Meighan Skrzypczak arrived just a few minutes before her 1 p.m. appointment with a professional cuddler.
It was her second session in as many weeks at Cuddle Time For You. Skrzypczak, a married 53-year-old mother who suffers from migraines, sought out the treatment, she said, in an effort to find a way to restore her energy and buoyancy after taking care of her mother and watching as her health diminished into dementia.
“The stress of life has taken a lot of my natural resilience away in the last year and a half or so,” said Skrzypczak of Elon. “I am just looking for healthy ways to get it back.”
Digital Access for only $0.99
For the most comprehensive local coverage, subscribe today.
Before her session, Skrzypczak sat in a dining room, which was recently transformed into a lobby, in the house of Cuddle Time For You owner Jeff Everson. She and the cuddler, a 30-year-old woman with long black hair and glasses, then walked upstairs to the spare bedroom turned cuddling room.
Everson opened the cuddling company in Durham about two weeks ago, building on a snuggling trend that touts the benefits of platonic touch through a variety of business models.
There’s Cuddlr, an app that connects people looking for a cuddle. There’s a cuddling convention, Cuddle Con. And there are businesses, such as Cuddle Time For You in Durham and Hugs or Cuddles in Greensboro, which present platonic cuddling services as a form of tactile therapy that generally cost about $1 a minute.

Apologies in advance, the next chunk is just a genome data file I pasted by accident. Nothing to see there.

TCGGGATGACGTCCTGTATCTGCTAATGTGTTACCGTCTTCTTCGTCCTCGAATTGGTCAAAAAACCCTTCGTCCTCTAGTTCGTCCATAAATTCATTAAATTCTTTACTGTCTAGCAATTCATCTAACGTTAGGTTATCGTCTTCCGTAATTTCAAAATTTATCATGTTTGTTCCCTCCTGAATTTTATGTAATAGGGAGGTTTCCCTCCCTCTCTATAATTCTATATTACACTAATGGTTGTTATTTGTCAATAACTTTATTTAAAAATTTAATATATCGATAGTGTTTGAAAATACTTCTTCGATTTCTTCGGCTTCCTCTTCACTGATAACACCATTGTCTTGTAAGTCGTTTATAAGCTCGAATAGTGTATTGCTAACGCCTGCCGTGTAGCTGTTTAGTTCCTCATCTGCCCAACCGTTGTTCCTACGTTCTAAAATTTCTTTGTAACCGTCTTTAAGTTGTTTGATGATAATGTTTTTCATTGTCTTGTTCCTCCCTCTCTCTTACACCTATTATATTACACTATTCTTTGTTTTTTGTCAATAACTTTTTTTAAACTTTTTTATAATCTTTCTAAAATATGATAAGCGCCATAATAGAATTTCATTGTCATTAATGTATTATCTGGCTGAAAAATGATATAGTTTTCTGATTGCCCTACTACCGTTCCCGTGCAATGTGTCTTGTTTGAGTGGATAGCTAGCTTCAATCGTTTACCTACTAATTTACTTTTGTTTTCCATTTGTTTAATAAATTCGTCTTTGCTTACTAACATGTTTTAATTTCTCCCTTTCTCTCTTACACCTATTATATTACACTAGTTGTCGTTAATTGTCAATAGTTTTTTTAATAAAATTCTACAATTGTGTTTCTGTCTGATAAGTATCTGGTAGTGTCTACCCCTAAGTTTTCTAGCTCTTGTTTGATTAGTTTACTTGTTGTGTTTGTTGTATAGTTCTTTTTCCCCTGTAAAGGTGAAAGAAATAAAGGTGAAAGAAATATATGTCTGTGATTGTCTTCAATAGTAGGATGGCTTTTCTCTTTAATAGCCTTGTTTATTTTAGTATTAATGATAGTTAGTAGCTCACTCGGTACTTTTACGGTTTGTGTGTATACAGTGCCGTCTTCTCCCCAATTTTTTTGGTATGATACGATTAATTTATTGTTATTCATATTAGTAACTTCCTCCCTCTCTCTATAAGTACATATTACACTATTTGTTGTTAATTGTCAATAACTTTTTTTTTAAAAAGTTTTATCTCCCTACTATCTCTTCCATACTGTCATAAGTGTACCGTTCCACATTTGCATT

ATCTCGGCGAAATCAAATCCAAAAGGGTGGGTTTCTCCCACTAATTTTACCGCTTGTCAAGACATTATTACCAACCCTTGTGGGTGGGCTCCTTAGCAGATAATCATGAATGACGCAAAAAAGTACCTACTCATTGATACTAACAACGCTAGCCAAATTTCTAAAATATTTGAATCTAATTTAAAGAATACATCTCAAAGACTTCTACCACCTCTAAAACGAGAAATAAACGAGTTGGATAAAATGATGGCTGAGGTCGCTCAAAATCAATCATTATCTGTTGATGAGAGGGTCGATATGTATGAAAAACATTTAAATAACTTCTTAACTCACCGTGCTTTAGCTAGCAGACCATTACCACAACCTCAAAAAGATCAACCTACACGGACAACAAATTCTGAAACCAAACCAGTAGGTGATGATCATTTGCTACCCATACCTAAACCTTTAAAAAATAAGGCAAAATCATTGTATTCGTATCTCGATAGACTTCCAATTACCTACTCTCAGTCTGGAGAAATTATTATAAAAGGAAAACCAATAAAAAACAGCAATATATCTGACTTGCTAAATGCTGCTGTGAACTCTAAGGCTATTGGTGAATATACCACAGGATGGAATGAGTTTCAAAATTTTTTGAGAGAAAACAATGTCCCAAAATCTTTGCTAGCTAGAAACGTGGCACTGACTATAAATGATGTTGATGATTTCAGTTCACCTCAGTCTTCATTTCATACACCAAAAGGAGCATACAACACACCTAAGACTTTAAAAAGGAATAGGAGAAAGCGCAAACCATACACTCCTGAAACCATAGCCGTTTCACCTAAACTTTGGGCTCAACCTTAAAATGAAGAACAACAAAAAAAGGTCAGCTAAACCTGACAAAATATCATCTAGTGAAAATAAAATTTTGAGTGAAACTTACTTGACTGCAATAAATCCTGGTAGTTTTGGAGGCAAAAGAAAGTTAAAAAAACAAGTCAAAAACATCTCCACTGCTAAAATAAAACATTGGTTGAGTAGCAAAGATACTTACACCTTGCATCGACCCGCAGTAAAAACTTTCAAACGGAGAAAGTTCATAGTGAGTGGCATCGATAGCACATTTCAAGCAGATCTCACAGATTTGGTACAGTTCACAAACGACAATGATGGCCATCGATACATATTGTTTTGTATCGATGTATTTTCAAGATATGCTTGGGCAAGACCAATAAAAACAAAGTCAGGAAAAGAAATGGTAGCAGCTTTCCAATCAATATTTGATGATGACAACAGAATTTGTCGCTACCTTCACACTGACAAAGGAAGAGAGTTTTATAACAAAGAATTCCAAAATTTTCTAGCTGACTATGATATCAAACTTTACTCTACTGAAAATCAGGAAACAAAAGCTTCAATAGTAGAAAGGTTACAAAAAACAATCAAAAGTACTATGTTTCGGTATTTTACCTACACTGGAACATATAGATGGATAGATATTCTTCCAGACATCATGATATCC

Industry needs standards
Everson started the business after reading an article about Samantha Hess, who opened in June 2013 a Portland, Ore.-based Cuddle Up to Me.
At the time, about six companies were offering legitimate platonic cuddling services in the U.S., said Hess, 31. She has gone on to write a book, “Touch: The Power of Human Connection,” and hosted Cuddle Con with workshops and events that explore platonic touch in safe and comfortable ways.
Hess also developed a 40-hour training course that she just started offering.
Meanwhile, hundreds of professional cuddling businesses have popped up across the country, she said, creating a mixed bag where people are offering a cuddling service without any training or experience or cuddling that goes beyond platonic touch.
“Until we actually standardize the industry and create some general guidelines for every single person to follow, it is going to be a lot of this mixed bag,” said Hess, whose hundreds of clients have ranged from people in their early 20s to 70s. “I am really working so hard to make people understand, standardization is required for this service to grow.”
Zolee Davis-Robinson opened Hugs or Cuddles to the public on the first floor of her Greensboro home in November, but had been offering a discreet cuddle service for about two years.
While the unregulated profession doesn’t require credentials, Davis-Robinson has a degree in psychology and recently completed a home-study certification course through Cuddle Professionals International, based in England, which Hess said was the first area to offer the service.
The website indicates the company certifies cuddlers so they can receive insurance payments in that country. Davis-Robinson and her three contract cuddlers have about 35 appointments each week, she said. Clients are typically older than 40 and are in some form of transition.
“A spouse may have passed. Divorced. Relocated. Been a primary caregiver. Stressed out. It could be a sexless marriage,” or someone who can’t move his arms and legs, she said.
Setting cuddling limits
Cuddle Time For You’s Everson, who owns 17-year-old Everson Insurance and Investment Group in Durham, started moving forward with the cuddling business idea at the end of November.
In December he built a simple website explaining the service, the costs and the benefits of touch. He built a page and advertised on Facebook and in Craigslist’s therapeutic section.